“You’re on earth. There’s no cure for that.”
Cast & Personnel
No other writer has more profoundly influenced the course of contemporary drama and dramatic writing than Samuel Beckett. Nearly every year there is a new ‘next Beckett’ but never is the designation really apt for there will never be another Samuel Beckett. From Edward Albee to Harold Pinter to Tom Stoppard to Sarah Kane, Beckett has been cited again and again as the writer that most influenced their work. Beckett changed the game. Virtually none of the plays I have produced would have existed but for him and but for him I sincerely doubt I’d be working in theatre at all. He is our Shakespeare.
Will Eno, commonly regarded to be one of the fresher playwrights today, was asked when Beckett’s plays would become irrelevant. He answered, “When people stop dying.”
And yet Beckett, whose public debut came less than 60 years ago, is among the least produced of contemporary writers. Often relegated to university classes and productions, his work is commonly misunderstood to be heady, tedious, gray, or merely bizarre. Even the most well-intentioned producers often miss the vital comedy in his work.
This is consistent with commonly held misunderstandings about the movement which he inadvertently led, as The Theatre of the Absurd is often regarded as representing an absurd approach to theatre, a series of ‘weird plays,’ rather than a reflection of the post-war philosophy that the human experience is itself absurd.
Endgame, for all the unhappiness the characters experience in their local situation, is in many ways a comedy. Or rather, with the line that Beckett said was the spine of the play, “Nothing is funnier than unhappiness,” it marries comedy and tragedy in a way that no writer before or since has so successfully managed to do.
Beckett loved the geniuses of lowbrow comedy, the vaudevillians. He admired no performer more than he did Buster Keaton or Charlie Chaplin. And his work has no more in common with the nihilism of Nietzsche than it does the hilarious laments of Chekhov’s Yepikhodov, a character we laugh at for all the ways in which he falls down.
With characteristically wicked humor, when asked which of his plays he liked best, Beckett said: “I suppose of all my plays I dislike Endgame the least.” Nodler and Catastrophic like it best, for without it there would be no Catastrophic Theatre. Without Endgamewe would have so little mechanism for laughing at life’s absurdities, and the nothingness which is such a common theme in Beckett’s plays would be that much more grievous.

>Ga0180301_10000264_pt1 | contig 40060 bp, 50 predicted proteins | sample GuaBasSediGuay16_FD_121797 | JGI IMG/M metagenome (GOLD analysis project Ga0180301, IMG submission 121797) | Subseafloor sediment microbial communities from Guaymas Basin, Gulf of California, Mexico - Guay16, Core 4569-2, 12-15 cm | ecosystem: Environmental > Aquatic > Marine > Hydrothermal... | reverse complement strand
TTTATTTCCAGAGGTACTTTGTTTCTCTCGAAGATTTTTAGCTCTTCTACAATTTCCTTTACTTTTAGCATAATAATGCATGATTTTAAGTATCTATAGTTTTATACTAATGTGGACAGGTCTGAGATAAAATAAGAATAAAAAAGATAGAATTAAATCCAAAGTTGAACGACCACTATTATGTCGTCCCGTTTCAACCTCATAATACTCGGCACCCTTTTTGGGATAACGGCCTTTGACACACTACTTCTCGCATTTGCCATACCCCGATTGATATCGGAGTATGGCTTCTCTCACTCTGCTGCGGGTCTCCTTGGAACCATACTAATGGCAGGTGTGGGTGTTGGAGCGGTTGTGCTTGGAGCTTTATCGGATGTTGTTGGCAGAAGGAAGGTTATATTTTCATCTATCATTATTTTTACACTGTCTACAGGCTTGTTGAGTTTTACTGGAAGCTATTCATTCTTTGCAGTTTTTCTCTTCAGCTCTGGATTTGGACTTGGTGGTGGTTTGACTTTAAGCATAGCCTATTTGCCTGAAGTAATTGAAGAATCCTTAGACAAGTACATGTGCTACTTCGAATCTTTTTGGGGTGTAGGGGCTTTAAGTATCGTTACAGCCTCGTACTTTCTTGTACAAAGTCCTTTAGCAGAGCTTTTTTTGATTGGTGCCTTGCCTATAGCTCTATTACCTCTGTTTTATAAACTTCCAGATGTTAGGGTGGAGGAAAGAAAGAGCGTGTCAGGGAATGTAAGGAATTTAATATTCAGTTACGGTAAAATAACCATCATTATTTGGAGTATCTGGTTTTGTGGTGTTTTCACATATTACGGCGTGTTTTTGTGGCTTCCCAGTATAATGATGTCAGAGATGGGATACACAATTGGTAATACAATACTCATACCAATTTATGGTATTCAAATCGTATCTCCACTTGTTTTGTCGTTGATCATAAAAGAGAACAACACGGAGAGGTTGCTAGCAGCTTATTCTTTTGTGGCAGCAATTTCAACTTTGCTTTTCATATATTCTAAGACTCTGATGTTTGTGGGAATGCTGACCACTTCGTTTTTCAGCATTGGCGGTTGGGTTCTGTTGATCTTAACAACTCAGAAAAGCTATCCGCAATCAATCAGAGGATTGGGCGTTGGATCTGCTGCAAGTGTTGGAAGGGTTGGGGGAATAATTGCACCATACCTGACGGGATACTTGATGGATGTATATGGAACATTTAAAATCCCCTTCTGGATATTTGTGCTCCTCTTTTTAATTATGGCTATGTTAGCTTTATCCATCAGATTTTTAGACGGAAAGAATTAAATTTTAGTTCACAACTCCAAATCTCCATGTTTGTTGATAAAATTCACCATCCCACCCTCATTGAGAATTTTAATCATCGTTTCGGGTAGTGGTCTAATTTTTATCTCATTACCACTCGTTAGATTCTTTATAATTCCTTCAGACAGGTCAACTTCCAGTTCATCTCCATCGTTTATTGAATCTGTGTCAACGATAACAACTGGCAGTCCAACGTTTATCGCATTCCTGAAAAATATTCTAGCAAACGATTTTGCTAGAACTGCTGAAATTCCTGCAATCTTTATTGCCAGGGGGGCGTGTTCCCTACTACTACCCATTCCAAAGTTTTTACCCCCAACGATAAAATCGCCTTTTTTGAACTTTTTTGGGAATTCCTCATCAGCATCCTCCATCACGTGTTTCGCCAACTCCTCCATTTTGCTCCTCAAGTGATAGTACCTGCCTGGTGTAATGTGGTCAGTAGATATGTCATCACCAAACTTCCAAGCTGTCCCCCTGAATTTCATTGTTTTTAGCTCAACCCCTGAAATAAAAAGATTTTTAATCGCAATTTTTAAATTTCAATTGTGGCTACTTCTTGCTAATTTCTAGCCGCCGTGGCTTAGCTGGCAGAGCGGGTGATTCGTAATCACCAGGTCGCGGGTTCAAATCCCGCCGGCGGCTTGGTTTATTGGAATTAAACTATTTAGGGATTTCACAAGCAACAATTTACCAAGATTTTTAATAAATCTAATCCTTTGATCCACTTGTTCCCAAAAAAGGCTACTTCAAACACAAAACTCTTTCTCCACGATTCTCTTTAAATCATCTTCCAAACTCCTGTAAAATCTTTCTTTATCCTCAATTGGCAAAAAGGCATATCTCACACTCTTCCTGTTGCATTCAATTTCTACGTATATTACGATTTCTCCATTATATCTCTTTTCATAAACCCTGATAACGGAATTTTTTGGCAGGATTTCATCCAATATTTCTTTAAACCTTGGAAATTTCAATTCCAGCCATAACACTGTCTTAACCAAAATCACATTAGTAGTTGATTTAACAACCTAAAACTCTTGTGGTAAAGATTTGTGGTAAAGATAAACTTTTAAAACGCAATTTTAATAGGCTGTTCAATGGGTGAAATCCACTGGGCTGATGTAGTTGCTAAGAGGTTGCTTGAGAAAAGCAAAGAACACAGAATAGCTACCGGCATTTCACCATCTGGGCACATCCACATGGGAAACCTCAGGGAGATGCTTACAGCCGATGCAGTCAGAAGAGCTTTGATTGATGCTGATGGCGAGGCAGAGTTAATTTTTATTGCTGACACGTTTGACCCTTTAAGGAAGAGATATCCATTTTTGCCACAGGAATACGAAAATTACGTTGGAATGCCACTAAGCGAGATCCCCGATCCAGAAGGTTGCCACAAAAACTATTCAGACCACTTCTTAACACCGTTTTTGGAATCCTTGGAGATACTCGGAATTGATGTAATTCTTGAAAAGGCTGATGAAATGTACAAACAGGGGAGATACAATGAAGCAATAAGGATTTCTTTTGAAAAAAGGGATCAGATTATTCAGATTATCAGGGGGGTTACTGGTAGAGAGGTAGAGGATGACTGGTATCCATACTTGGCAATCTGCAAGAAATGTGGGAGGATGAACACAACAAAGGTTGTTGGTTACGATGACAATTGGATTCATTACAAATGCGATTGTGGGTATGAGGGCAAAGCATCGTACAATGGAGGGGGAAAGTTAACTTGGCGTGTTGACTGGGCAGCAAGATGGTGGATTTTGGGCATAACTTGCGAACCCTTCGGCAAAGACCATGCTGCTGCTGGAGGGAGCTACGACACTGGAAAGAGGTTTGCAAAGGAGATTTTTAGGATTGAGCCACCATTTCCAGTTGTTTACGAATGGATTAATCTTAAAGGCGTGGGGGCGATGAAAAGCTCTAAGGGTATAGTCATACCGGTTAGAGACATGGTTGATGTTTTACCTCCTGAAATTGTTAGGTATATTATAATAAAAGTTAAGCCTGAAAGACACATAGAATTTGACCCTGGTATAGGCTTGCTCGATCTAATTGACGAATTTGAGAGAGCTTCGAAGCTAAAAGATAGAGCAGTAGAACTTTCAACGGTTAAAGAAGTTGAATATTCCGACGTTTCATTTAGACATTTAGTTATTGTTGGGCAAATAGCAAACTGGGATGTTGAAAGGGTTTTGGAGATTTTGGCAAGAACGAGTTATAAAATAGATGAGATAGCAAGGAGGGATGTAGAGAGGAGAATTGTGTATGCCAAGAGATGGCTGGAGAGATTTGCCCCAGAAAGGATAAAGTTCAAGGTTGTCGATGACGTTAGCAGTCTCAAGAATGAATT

Jason Nodler will direct a cast of Greg Dean (Hamm), Troy Schulze (Clov), Joel Orr (Nagg) and Mikelle Johnson (Nell). Dean, Schulze and Johnson are Catastrophic company members. Orr is Artistic Director of Houston’s Bobbindoctrin Puppet Theatre.
The most recent Houston production of Beckett’s tragicomic masterwork was produced by Nodler’s Infernal Bridegroom Productions in 1995. It was the second play directed by Nodler and it featured the first of his many collaborations with Greg Dean (Hamm) and Jim Parsons (Clov). Aaron Krohn appeared as Nagg and Catastrophic Associate Director Tamarie Cooper played Nell. The production was the first of IBP’s to be reviewed by the daily paper of record, The Houston Chronicle, and the review ran under the headline “Endgame ends up as Beckett at its best.” The production was followed by IBP productions of Beckett’s Waiting for Godot (also featuring Dean) and Happy Days (with Cooper in the seminal role of Winnie), each directed by Nodler.
When asked to reprise his role in Endgame, Dean remarked, “Splendid. I’ve had 16 more years experience in dying.”
Nodler and Orr previously collaborated on the IBP/Bobbindoctrin co-productions of Maria Irene Fornes’ The Danube and Orr’s original work The Noblest of Drugs.
SAMUEL BECKETT was an Irish avant-garde novelist, playwright, theatre director, and poet, who lived in Paris for most of his adult life and wrote in both English and French. Beckett's plays became the cornerstone of 20th-century theater beginning with ''Waiting for Godot,'' which was first produced in 1953. As the play's two tramps wait for a salvation that never comes, they exchange vaudeville routines and metaphysical musings - and comedy rises to tragedy. Before Beckett there was a naturalistic tradition. After him, scores of playwrights were encouraged to experiment with the underlying meaning of their work as well as with an absurdist style. As the Beckett scholar Ruby Cohn wrote: "After 'Godot,' plots could be minimal; exposition, expendable; characters, contradictory; settings, unlocalized, and dialogue, unpredictable. Blatant farce could jostle tragedy." For his accomplishments in both drama and fiction, the Irish author, who wrote first in English and later in French, received the Nobel Prize in Literature in 1969. At the root of his art was a philosophy of the deepest yet most courageous pessimism, exploring man's relationship with his God… As illustrated by the final words of his novel, "The Unnamable": "You must go on, I can't go on, I'll go on." Or as he later wrote: "Try again. Fail again. Fail better."
In the Media
“Catastrophic Theatre’s stark, unflinching production of Samuel Beckett’s Endgame demonstrates exactly why this company and its artistic director Jason Nodler are so important...
to the city’s cultural life. Catastrophic answers a particular need by producing a kind of theater no one else is doing. For want of a better descriptive, call it the avant-garde. Certainly no other group in town is doing such work this consistently, nor with the commitment and skill that distinguish every moment of Endgame.”
— Everett Evans, Houston Chronicle